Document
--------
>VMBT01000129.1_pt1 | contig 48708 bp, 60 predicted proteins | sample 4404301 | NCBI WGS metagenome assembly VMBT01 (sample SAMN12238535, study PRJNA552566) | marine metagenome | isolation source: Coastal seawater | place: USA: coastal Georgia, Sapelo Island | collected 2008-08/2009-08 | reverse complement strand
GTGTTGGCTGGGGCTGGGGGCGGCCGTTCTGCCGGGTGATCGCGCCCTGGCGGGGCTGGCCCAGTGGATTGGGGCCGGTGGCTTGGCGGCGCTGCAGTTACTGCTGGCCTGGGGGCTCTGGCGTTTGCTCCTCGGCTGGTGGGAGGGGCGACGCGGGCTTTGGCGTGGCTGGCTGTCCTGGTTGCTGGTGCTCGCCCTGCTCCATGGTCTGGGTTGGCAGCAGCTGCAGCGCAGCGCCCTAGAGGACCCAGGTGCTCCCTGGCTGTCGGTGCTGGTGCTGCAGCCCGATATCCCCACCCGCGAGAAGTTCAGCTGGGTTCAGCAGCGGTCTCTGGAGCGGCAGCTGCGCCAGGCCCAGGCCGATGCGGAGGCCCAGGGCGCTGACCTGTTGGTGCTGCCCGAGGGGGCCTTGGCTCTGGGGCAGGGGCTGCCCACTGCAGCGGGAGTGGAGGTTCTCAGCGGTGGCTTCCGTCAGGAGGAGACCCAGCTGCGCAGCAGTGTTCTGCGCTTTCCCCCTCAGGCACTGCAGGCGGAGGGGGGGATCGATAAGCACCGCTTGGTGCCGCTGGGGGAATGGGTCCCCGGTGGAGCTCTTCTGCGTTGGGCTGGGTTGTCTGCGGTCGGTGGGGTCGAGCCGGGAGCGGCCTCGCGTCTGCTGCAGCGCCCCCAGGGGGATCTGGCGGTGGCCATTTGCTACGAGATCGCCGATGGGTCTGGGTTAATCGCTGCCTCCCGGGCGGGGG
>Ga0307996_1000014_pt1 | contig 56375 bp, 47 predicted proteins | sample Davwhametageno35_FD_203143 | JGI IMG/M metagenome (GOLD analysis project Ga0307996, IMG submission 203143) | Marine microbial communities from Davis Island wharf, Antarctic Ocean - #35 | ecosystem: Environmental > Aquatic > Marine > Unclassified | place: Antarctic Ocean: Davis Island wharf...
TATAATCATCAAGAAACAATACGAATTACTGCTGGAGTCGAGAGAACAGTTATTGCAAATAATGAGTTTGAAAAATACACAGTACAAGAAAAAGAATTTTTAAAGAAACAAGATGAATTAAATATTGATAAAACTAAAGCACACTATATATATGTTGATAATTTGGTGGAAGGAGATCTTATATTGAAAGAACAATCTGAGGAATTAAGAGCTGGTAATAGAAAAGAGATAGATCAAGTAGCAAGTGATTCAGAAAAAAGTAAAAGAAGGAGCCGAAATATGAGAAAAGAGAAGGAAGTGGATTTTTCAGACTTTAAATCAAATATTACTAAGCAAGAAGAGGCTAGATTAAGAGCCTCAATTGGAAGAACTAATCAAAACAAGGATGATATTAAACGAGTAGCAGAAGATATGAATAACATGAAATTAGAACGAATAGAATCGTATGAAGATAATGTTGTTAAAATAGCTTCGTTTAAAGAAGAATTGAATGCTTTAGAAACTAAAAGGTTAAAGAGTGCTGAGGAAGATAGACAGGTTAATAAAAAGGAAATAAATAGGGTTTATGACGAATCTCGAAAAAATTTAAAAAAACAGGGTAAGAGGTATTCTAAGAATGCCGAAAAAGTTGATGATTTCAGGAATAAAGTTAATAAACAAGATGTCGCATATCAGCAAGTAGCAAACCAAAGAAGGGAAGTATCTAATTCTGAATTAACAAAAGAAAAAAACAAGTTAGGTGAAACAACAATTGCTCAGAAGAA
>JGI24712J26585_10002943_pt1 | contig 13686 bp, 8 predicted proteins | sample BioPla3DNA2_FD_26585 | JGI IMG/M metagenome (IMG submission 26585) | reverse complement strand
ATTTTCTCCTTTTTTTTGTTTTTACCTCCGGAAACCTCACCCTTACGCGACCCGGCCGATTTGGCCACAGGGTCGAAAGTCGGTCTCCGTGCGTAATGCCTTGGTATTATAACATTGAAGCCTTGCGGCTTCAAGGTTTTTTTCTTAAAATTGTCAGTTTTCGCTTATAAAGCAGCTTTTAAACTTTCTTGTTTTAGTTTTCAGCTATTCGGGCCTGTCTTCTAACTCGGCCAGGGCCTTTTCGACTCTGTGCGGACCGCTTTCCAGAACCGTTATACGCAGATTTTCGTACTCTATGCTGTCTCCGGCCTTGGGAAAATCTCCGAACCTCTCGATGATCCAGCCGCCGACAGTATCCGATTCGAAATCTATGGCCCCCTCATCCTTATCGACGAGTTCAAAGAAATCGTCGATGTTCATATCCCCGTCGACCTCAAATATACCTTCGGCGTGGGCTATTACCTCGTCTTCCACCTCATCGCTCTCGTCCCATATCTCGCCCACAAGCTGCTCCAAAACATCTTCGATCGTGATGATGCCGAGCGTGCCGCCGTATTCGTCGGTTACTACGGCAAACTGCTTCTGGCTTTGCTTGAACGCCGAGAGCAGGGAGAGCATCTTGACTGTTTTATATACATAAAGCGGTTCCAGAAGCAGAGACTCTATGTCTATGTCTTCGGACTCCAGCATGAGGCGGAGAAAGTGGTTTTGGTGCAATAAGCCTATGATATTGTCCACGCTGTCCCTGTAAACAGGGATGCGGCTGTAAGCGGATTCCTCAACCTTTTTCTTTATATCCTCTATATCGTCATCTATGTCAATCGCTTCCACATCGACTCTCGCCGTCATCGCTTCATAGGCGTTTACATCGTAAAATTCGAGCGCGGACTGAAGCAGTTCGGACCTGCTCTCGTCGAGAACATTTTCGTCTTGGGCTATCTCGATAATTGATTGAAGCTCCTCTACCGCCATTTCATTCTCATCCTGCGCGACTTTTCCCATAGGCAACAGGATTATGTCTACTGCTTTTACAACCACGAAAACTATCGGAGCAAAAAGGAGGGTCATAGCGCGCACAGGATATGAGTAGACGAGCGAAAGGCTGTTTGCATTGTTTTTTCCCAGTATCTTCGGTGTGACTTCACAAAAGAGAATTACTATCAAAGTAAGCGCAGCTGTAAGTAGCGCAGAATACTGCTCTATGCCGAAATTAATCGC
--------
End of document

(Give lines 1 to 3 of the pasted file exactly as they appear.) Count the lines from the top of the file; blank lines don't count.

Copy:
>VMBT01000129.1_pt1 | contig 48708 bp, 60 predicted proteins | sample 4404301 | NCBI WGS metagenome assembly VMBT01 (sample SAMN12238535, study PRJNA552566) | marine metagenome | isolation source: Coastal seawater | place: USA: coastal Georgia, Sapelo Island | collected 2008-08/2009-08 | reverse complement strand
GTGTTGGCTGGGGCTGGGGGCGGCCGTTCTGCCGGGTGATCGCGCCCTGGCGGGGCTGGCCCAGTGGATTGGGGCCGGTGGCTTGGCGGCGCTGCAGTTACTGCTGGCCTGGGGGCTCTGGCGTTTGCTCCTCGGCTGGTGGGAGGGGCGACGCGGGCTTTGGCGTGGCTGGCTGTCCTGGTTGCTGGTGCTCGCCCTGCTCCATGGTCTGGGTTGGCAGCAGCTGCAGCGCAGCGCCCTAGAGGACCCAGGTGCTCCCTGGCTGTCGGTGCTGGTGCTGCAGCCCGATATCCCCACCCGCGAGAAGTTCAGCTGGGTTCAGCAGCGGTCTCTGGAGCGGCAGCTGCGCCAGGCCCAGGCCGATGCGGAGGCCCAGGGCGCTGACCTGTTGGTGCTGCCCGAGGGGGCCTTGGCTCTGGGGCAGGGGCTGCCCACTGCAGCGGGAGTGGAGGTTCTCAGCGGTGGCTTCCGTCAGGAGGAGACCCAGCTGCGCAGCAGTGTTCTGCGCTTTCCCCCTCAGGCACTGCAGGCGGAGGGGGGGATCGATAAGCACCGCTTGGTGCCGCTGGGGGAATGGGTCCCCGGTGGAGCTCTTCTGCGTTGGGCTGGGTTGTCTGCGGTCGGTGGGGTCGAGCCGGGAGCGGCCTCGCGTCTGCTGCAGCGCCCCCAGGGGGATCTGGCGGTGGCCATTTGCTACGAGATCGCCGATGGGTCTGGGTTAATCGCTGCCTCCCGGGCGGGGG
>Ga0307996_1000014_pt1 | contig 56375 bp, 47 predicted proteins | sample Davwhametageno35_FD_203143 | JGI IMG/M metagenome (GOLD analysis project Ga0307996, IMG submission 203143) | Marine microbial communities from Davis Island wharf, Antarctic Ocean - #35 | ecosystem: Environmental > Aquatic > Marine > Unclassified | place: Antarctic Ocean: Davis Island wharf...